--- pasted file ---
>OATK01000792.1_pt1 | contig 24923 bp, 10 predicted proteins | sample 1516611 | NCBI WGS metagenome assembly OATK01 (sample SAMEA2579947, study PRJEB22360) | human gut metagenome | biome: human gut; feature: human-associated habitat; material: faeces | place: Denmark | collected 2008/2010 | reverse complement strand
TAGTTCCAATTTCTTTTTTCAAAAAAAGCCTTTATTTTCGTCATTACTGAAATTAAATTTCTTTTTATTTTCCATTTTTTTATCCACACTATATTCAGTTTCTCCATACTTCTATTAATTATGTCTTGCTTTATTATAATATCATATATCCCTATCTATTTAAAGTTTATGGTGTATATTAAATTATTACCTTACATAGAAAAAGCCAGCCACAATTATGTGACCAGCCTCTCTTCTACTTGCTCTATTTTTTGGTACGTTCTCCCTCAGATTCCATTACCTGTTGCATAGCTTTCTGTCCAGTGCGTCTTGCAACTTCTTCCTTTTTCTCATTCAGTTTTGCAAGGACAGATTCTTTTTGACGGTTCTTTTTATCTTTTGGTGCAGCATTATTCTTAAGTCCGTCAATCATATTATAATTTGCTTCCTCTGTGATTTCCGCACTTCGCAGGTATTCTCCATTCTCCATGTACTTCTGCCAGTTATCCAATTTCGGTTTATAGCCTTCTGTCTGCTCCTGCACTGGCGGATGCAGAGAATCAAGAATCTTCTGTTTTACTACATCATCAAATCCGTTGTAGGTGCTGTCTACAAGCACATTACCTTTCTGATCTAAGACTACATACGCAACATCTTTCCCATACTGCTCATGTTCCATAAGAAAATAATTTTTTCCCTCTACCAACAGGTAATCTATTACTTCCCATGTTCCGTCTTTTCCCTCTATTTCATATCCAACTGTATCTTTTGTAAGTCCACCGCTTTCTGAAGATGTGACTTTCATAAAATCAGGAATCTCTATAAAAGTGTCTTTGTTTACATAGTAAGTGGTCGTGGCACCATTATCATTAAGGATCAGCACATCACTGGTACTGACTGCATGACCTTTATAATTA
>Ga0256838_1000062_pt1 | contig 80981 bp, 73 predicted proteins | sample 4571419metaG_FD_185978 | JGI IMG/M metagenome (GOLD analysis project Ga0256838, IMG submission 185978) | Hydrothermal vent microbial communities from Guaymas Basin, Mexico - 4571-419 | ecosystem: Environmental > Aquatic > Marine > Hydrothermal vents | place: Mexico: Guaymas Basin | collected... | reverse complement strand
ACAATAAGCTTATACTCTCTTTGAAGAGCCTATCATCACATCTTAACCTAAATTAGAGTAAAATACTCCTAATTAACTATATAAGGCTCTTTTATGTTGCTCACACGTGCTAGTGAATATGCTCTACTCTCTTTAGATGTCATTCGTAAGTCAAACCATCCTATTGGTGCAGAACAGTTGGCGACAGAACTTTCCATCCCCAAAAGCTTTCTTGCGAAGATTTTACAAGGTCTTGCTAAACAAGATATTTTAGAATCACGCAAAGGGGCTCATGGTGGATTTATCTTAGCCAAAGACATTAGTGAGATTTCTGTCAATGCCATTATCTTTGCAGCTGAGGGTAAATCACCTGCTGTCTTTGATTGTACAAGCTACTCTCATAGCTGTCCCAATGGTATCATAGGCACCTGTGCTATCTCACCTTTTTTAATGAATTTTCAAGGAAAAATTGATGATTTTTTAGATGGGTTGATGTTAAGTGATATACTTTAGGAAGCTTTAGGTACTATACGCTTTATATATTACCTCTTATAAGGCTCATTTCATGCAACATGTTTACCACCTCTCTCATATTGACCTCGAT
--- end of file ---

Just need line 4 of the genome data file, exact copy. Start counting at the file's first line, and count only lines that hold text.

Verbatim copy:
ACAATAAGCTTATACTCTCTTTGAAGAGCCTATCATCACATCTTAACCTAAATTAGAGTAAAATACTCCTAATTAACTATATAAGGCTCTTTTATGTTGCTCACACGTGCTAGTGAATATGCTCTACTCTCTTTAGATGTCATTCGTAAGTCAAACCATCCTATTGGTGCAGAACAGTTGGCGACAGAACTTTCCATCCCCAAAAGCTTTCTTGCGAAGATTTTACAAGGTCTTGCTAAACAAGATATTTTAGAATCACGCAAAGGGGCTCATGGTGGATTTATCTTAGCCAAAGACATTAGTGAGATTTCTGTCAATGCCATTATCTTTGCAGCTGAGGGTAAATCACCTGCTGTCTTTGATTGTACAAGCTACTCTCATAGCTGTCCCAATGGTATCATAGGCACCTGTGCTATCTCACCTTTTTTAATGAATTTTCAAGGAAAAATTGATGATTTTTTAGATGGGTTGATGTTAAGTGATATACTTTAGGAAGCTTTAGGTACTATACGCTTTATATATTACCTCTTATAAGGCTCATTTCATGCAACATGTTTACCACCTCTCTCATATTGACCTCGAT